Tepper said even if there were acceptance of the contention—which he termed “incredible”—that Bobb and Sallus “never spoke to each other and never socialized,” playing music together would create “simpatico.” He elaborated:
“It would be the same charged, emotional experience members of a punk band experience. In fact, it is likely belonging to this exclusive club, and playing with 86 other musicians and backed by a 100-person chorus, that experience would create even greater common, emotional experience than playing in a five-member punk band.”
Alluding the Lawyers Philharmonic concert scheduled to take place yesterday at UCLA, followed by a dinner, Tepper insisted that there is no difference in musicians playing together at Royce Hall followed by a $250-a-plate meal and members of punk rock band playing in a “dive” and having buffalo wings and beer afterward.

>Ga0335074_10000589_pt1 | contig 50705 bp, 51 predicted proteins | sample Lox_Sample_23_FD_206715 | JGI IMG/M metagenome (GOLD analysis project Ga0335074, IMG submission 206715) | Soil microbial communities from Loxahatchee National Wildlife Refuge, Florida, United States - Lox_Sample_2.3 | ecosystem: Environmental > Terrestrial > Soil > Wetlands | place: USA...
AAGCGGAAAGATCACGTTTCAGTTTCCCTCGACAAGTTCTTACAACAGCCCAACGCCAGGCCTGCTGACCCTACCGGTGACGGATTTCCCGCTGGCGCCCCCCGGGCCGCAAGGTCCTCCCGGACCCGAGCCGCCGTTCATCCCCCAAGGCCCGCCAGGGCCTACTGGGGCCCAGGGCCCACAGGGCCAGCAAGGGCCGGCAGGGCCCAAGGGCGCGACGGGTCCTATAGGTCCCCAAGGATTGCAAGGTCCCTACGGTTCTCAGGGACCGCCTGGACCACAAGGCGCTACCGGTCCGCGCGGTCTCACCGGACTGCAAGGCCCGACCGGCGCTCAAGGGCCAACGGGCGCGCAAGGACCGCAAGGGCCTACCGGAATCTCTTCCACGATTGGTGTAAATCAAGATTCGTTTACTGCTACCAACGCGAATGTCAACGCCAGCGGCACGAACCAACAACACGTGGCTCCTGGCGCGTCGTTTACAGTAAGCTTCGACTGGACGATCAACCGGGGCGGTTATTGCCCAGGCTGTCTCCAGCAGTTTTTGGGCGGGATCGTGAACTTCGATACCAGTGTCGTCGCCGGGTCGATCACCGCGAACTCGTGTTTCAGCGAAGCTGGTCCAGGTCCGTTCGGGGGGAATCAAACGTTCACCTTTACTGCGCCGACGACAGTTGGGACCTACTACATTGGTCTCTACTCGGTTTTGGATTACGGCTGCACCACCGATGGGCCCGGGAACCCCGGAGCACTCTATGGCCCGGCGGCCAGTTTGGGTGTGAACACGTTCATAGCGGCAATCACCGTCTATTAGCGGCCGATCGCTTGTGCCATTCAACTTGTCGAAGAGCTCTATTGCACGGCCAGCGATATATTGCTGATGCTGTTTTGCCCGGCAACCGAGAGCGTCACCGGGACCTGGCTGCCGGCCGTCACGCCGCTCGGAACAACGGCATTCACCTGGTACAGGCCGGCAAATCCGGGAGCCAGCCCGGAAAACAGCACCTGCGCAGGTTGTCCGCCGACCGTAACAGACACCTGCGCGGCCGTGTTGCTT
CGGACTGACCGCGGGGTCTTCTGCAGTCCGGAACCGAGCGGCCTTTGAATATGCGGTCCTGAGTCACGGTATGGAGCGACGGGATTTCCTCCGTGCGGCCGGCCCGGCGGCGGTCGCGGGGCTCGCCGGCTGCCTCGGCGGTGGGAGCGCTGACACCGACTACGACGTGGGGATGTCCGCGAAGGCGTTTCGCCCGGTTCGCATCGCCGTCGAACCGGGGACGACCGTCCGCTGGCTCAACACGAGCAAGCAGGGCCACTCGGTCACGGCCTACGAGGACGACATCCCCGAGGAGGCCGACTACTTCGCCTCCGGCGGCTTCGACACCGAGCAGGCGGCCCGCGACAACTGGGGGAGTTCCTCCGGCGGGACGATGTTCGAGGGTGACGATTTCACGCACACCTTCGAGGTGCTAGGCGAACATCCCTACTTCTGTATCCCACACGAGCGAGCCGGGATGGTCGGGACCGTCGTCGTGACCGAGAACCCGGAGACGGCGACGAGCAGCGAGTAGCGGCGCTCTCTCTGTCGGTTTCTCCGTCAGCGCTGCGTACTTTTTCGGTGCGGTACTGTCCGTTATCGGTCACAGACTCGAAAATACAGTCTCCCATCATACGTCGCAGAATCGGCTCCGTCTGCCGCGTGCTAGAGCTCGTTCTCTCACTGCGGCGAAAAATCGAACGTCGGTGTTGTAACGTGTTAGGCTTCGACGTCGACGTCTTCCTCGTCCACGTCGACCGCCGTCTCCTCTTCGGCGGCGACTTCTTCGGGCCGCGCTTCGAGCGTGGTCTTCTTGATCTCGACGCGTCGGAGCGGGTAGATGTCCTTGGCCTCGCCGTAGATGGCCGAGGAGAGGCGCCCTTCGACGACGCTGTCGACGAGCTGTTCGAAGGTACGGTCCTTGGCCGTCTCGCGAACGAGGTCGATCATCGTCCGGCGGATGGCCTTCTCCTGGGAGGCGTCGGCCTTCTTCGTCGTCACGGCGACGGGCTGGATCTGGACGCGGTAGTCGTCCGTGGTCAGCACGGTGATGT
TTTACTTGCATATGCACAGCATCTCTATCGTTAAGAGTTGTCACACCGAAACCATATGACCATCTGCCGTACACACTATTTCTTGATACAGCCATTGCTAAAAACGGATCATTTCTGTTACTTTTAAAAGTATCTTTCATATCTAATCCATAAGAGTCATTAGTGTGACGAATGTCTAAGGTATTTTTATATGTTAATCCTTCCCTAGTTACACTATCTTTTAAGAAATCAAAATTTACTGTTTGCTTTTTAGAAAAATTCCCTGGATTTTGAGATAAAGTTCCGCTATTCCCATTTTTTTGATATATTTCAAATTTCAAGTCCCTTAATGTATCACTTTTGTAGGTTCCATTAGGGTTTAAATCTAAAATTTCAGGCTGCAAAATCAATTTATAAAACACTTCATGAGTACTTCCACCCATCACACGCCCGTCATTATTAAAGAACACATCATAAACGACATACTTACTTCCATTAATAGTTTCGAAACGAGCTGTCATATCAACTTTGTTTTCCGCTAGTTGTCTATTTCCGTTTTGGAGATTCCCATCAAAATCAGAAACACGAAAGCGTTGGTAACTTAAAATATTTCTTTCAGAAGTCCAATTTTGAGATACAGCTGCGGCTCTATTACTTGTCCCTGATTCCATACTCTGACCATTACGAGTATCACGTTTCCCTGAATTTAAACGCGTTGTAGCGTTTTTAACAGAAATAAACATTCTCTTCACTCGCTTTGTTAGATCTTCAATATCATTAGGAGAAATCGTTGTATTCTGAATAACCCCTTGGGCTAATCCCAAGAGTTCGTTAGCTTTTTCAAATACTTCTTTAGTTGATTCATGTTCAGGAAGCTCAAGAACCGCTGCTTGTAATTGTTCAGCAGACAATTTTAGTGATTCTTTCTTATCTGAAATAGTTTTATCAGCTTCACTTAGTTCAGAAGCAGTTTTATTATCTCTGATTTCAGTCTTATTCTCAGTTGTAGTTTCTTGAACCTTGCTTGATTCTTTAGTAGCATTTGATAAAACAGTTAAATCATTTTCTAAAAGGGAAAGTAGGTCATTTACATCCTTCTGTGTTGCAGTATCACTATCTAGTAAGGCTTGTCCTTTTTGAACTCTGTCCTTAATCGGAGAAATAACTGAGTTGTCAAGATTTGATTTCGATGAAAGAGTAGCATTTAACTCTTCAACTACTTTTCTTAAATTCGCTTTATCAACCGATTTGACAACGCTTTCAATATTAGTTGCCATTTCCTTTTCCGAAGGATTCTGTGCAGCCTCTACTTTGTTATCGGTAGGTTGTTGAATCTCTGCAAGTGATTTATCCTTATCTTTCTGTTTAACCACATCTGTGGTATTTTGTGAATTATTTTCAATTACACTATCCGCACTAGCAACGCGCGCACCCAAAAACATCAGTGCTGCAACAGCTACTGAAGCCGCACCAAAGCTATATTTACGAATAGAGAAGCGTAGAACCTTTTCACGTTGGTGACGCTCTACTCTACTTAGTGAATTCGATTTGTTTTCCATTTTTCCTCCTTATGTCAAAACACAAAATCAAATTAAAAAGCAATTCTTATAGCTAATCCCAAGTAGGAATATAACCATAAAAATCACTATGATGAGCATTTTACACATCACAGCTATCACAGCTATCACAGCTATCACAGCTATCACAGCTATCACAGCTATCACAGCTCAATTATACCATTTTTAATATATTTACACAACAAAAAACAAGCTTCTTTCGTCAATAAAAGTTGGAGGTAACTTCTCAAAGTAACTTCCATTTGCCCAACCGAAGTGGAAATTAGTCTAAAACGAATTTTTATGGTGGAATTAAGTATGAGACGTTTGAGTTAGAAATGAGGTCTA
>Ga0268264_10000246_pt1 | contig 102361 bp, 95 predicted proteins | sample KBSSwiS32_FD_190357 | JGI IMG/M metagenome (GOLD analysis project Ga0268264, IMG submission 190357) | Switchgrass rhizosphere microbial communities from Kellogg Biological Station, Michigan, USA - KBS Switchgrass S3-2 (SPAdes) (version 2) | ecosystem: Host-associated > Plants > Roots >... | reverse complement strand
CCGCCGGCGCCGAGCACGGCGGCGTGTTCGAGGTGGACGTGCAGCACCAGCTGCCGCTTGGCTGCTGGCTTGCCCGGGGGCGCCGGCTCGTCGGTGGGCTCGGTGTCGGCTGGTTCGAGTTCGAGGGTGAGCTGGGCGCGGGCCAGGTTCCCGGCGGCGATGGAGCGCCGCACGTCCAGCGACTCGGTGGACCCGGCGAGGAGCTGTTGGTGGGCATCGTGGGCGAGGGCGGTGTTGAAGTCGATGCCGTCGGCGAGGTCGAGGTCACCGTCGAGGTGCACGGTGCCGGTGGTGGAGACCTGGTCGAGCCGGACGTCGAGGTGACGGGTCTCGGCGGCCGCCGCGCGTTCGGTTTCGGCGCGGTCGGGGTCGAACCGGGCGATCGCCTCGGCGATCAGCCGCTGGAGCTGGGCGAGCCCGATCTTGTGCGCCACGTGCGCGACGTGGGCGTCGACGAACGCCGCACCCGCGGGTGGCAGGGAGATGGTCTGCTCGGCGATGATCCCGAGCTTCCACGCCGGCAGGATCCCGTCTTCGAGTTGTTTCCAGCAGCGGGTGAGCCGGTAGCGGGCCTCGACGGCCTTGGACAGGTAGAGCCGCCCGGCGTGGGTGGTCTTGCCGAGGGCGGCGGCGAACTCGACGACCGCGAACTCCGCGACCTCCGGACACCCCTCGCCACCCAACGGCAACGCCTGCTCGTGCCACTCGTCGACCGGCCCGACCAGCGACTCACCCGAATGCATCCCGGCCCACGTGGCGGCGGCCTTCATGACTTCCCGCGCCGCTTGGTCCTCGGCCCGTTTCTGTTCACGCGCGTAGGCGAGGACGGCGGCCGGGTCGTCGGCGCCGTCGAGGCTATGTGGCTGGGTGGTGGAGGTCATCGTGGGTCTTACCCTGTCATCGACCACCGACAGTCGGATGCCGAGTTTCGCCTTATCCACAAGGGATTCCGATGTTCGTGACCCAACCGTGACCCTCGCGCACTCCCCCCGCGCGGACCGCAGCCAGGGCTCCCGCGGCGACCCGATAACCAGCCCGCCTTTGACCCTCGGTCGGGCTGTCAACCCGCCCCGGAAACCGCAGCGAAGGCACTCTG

Sallus had reserved 20 minutes to speak, but said he would offer no remarks unless there were questions, and Bigelow said there were none.
Bobb, who is a private judge with Alternate Resolutions Center, was appointed to the Los Angeles Municipal Court in 1980, served as presiding judge in 1992, and was elected to the Los Angeles Superior Court in 1994, without opposition. She retired in 2009.
Sallus is a former chair of the Conference of Delegates of California Bar Associations, former president of the Beverly Hills Bar Association, and former president of the Barristers of the Los Angeles County Bar Association.
The case is Knispel v. Shore, B270450.
Copyright 2017, Metropolitan News Company